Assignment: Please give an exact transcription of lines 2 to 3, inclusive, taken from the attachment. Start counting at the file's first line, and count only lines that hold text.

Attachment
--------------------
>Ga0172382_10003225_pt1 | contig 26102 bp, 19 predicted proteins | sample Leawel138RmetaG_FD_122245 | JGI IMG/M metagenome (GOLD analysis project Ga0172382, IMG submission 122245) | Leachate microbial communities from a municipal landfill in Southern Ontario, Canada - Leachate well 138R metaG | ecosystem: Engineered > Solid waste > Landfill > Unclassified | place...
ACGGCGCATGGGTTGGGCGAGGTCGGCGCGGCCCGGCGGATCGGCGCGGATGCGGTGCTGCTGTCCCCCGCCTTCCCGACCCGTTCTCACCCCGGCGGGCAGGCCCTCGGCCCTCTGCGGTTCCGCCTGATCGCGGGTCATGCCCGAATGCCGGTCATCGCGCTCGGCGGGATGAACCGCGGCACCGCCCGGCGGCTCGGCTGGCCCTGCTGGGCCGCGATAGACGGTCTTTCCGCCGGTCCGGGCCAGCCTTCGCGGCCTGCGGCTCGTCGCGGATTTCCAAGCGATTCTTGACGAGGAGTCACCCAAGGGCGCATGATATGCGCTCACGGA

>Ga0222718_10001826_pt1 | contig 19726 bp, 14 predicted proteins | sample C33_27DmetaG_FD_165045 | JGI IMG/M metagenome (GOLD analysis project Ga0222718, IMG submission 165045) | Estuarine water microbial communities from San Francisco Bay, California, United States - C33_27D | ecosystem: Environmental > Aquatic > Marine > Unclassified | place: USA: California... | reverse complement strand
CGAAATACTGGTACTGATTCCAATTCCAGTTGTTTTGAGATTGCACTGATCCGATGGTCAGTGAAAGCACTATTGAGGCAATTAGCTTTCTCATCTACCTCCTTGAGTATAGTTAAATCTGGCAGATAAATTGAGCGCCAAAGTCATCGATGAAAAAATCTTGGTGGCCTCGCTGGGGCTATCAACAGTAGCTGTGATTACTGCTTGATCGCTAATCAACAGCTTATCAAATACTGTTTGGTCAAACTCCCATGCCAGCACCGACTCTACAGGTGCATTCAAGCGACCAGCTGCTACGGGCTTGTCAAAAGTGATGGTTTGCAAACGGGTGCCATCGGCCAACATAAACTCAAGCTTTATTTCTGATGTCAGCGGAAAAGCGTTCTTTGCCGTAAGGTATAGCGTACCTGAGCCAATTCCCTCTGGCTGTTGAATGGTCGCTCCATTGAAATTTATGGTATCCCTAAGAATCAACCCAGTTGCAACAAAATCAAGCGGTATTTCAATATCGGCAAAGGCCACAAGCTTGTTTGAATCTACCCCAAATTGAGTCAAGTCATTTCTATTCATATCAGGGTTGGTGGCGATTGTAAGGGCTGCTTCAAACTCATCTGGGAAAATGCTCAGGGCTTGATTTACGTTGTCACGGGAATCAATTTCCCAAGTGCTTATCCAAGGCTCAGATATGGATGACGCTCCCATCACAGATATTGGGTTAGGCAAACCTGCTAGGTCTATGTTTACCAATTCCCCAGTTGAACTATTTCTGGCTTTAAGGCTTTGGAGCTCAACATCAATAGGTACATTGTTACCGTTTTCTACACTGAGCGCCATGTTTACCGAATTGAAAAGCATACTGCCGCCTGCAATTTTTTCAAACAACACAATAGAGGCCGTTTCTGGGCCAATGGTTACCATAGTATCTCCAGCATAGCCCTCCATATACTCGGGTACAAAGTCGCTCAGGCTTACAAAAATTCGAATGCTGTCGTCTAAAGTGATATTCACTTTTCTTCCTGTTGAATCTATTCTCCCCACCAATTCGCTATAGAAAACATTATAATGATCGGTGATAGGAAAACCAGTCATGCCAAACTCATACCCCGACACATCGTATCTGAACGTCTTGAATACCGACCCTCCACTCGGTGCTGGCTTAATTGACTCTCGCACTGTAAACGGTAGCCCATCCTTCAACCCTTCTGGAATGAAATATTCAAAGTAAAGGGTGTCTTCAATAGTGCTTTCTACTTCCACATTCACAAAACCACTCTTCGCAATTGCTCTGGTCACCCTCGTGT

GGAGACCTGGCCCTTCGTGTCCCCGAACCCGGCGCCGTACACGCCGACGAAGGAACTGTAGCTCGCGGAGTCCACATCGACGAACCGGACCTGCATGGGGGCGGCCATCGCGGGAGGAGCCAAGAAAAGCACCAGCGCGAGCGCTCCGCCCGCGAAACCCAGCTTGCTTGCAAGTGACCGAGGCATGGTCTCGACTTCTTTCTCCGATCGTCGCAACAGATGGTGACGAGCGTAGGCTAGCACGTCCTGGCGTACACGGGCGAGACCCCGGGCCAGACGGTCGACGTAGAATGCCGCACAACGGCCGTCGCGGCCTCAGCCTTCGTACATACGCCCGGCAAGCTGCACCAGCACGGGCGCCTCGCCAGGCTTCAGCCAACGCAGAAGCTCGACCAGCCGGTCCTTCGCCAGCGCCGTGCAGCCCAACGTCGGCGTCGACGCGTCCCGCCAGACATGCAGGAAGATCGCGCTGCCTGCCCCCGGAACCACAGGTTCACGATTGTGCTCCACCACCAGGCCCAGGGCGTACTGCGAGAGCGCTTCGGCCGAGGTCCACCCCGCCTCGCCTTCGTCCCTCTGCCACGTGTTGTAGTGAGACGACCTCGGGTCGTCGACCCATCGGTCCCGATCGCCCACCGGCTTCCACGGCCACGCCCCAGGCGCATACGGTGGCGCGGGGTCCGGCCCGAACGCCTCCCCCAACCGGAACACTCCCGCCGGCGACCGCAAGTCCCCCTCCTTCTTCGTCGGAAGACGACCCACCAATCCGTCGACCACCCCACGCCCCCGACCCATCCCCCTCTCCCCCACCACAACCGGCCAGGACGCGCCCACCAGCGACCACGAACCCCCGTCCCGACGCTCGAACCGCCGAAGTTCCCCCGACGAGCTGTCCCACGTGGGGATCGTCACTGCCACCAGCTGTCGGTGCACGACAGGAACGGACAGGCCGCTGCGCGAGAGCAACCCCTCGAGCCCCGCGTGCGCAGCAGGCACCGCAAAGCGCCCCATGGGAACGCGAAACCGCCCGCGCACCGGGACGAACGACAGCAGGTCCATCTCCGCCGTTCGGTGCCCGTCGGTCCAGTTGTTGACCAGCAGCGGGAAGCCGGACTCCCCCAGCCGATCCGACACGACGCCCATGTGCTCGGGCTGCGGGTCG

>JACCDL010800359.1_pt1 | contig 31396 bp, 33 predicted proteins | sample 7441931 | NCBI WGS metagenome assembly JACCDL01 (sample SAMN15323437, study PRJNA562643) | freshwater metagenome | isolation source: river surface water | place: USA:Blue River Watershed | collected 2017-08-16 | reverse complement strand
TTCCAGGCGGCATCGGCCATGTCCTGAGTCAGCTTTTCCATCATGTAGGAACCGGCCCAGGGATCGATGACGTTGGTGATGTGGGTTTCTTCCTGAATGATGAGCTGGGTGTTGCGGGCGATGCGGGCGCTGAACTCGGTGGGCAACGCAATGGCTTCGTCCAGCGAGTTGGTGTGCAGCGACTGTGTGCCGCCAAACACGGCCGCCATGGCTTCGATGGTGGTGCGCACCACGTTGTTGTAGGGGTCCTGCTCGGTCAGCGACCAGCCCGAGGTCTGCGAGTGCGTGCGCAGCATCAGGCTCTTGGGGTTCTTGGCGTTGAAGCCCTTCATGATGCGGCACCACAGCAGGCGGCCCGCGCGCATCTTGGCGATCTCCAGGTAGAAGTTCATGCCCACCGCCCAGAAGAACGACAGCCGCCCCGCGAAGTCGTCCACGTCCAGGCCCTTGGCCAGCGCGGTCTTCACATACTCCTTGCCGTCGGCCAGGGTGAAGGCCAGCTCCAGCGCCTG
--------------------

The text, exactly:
ACGGCGCATGGGTTGGGCGAGGTCGGCGCGGCCCGGCGGATCGGCGCGGATGCGGTGCTGCTGTCCCCCGCCTTCCCGACCCGTTCTCACCCCGGCGGGCAGGCCCTCGGCCCTCTGCGGTTCCGCCTGATCGCGGGTCATGCCCGAATGCCGGTCATCGCGCTCGGCGGGATGAACCGCGGCACCGCCCGGCGGCTCGGCTGGCCCTGCTGGGCCGCGATAGACGGTCTTTCCGCCGGTCCGGGCCAGCCTTCGCGGCCTGCGGCTCGTCGCGGATTTCCAAGCGATTCTTGACGAGGAGTCACCCAAGGGCGCATGATATGCGCTCACGGA

>Ga0222718_10001826_pt1 | contig 19726 bp, 14 predicted proteins | sample C33_27DmetaG_FD_165045 | JGI IMG/M metagenome (GOLD analysis project Ga0222718, IMG submission 165045) | Estuarine water microbial communities from San Francisco Bay, California, United States - C33_27D | ecosystem: Environmental > Aquatic > Marine > Unclassified | place: USA: California... | reverse complement strand